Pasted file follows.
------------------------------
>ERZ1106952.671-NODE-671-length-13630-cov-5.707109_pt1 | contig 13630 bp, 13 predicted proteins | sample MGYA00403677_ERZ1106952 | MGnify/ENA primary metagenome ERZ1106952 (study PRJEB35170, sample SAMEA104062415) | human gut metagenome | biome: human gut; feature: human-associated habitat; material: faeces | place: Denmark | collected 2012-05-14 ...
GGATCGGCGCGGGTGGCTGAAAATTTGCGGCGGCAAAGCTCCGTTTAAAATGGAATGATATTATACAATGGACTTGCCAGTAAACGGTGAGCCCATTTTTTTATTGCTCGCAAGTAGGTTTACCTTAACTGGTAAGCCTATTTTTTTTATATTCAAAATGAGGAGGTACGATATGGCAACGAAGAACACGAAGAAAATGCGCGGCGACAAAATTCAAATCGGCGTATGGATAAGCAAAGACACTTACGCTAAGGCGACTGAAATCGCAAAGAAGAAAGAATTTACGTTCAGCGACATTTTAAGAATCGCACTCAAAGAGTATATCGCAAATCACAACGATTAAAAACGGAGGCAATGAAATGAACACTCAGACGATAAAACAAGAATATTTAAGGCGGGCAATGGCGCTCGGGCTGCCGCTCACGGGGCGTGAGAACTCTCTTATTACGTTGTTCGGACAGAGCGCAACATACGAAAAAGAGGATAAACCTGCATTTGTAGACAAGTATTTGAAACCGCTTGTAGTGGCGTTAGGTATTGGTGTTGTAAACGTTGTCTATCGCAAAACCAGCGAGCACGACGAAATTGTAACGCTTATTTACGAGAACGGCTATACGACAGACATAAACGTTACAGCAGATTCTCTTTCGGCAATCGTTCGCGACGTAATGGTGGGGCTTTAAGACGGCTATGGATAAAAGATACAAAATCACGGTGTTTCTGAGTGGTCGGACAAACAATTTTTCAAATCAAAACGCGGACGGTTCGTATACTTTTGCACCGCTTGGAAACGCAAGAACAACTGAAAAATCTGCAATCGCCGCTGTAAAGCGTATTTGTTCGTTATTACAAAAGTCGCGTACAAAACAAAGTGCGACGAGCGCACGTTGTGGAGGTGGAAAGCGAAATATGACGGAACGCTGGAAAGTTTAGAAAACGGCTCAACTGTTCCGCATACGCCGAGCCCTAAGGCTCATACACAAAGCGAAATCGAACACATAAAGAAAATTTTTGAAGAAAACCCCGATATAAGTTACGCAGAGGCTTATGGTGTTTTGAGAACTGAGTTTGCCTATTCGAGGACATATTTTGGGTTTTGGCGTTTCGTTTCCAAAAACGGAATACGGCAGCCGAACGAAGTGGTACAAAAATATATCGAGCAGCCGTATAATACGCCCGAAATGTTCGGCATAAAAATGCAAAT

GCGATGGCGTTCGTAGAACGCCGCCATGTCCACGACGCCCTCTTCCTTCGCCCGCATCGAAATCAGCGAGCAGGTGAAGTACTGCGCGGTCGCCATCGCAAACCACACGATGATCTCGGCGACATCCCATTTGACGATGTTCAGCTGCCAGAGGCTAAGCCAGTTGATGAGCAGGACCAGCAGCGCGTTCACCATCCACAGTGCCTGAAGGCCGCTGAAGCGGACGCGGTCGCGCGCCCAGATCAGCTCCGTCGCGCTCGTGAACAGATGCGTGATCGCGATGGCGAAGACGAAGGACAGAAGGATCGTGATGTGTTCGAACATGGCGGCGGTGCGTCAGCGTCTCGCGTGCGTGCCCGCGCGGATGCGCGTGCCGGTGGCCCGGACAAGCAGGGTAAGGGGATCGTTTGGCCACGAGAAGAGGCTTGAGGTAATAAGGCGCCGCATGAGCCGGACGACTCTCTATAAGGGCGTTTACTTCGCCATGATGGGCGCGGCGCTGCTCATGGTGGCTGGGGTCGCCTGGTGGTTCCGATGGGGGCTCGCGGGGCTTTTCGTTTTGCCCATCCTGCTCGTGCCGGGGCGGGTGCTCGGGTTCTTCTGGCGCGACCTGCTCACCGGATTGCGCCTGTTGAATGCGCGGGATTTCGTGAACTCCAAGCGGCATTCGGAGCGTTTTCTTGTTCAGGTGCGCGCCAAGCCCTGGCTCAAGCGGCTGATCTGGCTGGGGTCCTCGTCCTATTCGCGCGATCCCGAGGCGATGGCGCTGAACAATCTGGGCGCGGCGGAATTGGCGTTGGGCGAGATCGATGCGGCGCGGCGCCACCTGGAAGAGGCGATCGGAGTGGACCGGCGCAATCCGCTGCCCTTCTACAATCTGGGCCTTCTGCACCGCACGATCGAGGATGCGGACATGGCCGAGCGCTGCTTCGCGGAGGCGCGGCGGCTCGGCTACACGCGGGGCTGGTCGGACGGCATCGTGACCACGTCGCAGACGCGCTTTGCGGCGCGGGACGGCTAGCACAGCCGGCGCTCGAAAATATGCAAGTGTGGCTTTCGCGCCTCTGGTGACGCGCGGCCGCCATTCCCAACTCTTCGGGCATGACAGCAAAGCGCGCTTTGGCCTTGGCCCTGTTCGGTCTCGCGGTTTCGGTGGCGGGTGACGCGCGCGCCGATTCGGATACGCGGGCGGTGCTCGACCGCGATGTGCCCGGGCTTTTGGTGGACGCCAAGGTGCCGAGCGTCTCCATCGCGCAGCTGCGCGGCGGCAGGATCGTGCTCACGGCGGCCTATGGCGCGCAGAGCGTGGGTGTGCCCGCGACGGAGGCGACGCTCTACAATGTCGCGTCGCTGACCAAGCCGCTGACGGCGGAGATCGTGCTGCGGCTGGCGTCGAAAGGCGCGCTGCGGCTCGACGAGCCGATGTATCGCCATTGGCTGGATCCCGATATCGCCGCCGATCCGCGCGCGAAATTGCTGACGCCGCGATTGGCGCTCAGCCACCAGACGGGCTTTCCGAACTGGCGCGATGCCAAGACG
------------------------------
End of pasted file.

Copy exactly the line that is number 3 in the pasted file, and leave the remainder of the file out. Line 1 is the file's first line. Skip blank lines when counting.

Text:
GCGATGGCGTTCGTAGAACGCCGCCATGTCCACGACGCCCTCTTCCTTCGCCCGCATCGAAATCAGCGAGCAGGTGAAGTACTGCGCGGTCGCCATCGCAAACCACACGATGATCTCGGCGACATCCCATTTGACGATGTTCAGCTGCCAGAGGCTAAGCCAGTTGATGAGCAGGACCAGCAGCGCGTTCACCATCCACAGTGCCTGAAGGCCGCTGAAGCGGACGCGGTCGCGCGCCCAGATCAGCTCCGTCGCGCTCGTGAACAGATGCGTGATCGCGATGGCGAAGACGAAGGACAGAAGGATCGTGATGTGTTCGAACATGGCGGCGGTGCGTCAGCGTCTCGCGTGCGTGCCCGCGCGGATGCGCGTGCCGGTGGCCCGGACAAGCAGGGTAAGGGGATCGTTTGGCCACGAGAAGAGGCTTGAGGTAATAAGGCGCCGCATGAGCCGGACGACTCTCTATAAGGGCGTTTACTTCGCCATGATGGGCGCGGCGCTGCTCATGGTGGCTGGGGTCGCCTGGTGGTTCCGATGGGGGCTCGCGGGGCTTTTCGTTTTGCCCATCCTGCTCGTGCCGGGGCGGGTGCTCGGGTTCTTCTGGCGCGACCTGCTCACCGGATTGCGCCTGTTGAATGCGCGGGATTTCGTGAACTCCAAGCGGCATTCGGAGCGTTTTCTTGTTCAGGTGCGCGCCAAGCCCTGGCTCAAGCGGCTGATCTGGCTGGGGTCCTCGTCCTATTCGCGCGATCCCGAGGCGATGGCGCTGAACAATCTGGGCGCGGCGGAATTGGCGTTGGGCGAGATCGATGCGGCGCGGCGCCACCTGGAAGAGGCGATCGGAGTGGACCGGCGCAATCCGCTGCCCTTCTACAATCTGGGCCTTCTGCACCGCACGATCGAGGATGCGGACATGGCCGAGCGCTGCTTCGCGGAGGCGCGGCGGCTCGGCTACACGCGGGGCTGGTCGGACGGCATCGTGACCACGTCGCAGACGCGCTTTGCGGCGCGGGACGGCTAGCACAGCCGGCGCTCGAAAATATGCAAGTGTGGCTTTCGCGCCTCTGGTGACGCGCGGCCGCCATTCCCAACTCTTCGGGCATGACAGCAAAGCGCGCTTTGGCCTTGGCCCTGTTCGGTCTCGCGGTTTCGGTGGCGGGTGACGCGCGCGCCGATTCGGATACGCGGGCGGTGCTCGACCGCGATGTGCCCGGGCTTTTGGTGGACGCCAAGGTGCCGAGCGTCTCCATCGCGCAGCTGCGCGGCGGCAGGATCGTGCTCACGGCGGCCTATGGCGCGCAGAGCGTGGGTGTGCCCGCGACGGAGGCGACGCTCTACAATGTCGCGTCGCTGACCAAGCCGCTGACGGCGGAGATCGTGCTGCGGCTGGCGTCGAAAGGCGCGCTGCGGCTCGACGAGCCGATGTATCGCCATTGGCTGGATCCCGATATCGCCGCCGATCCGCGCGCGAAATTGCTGACGCCGCGATTGGCGCTCAGCCACCAGACGGGCTTTCCGAACTGGCGCGATGCCAAGACG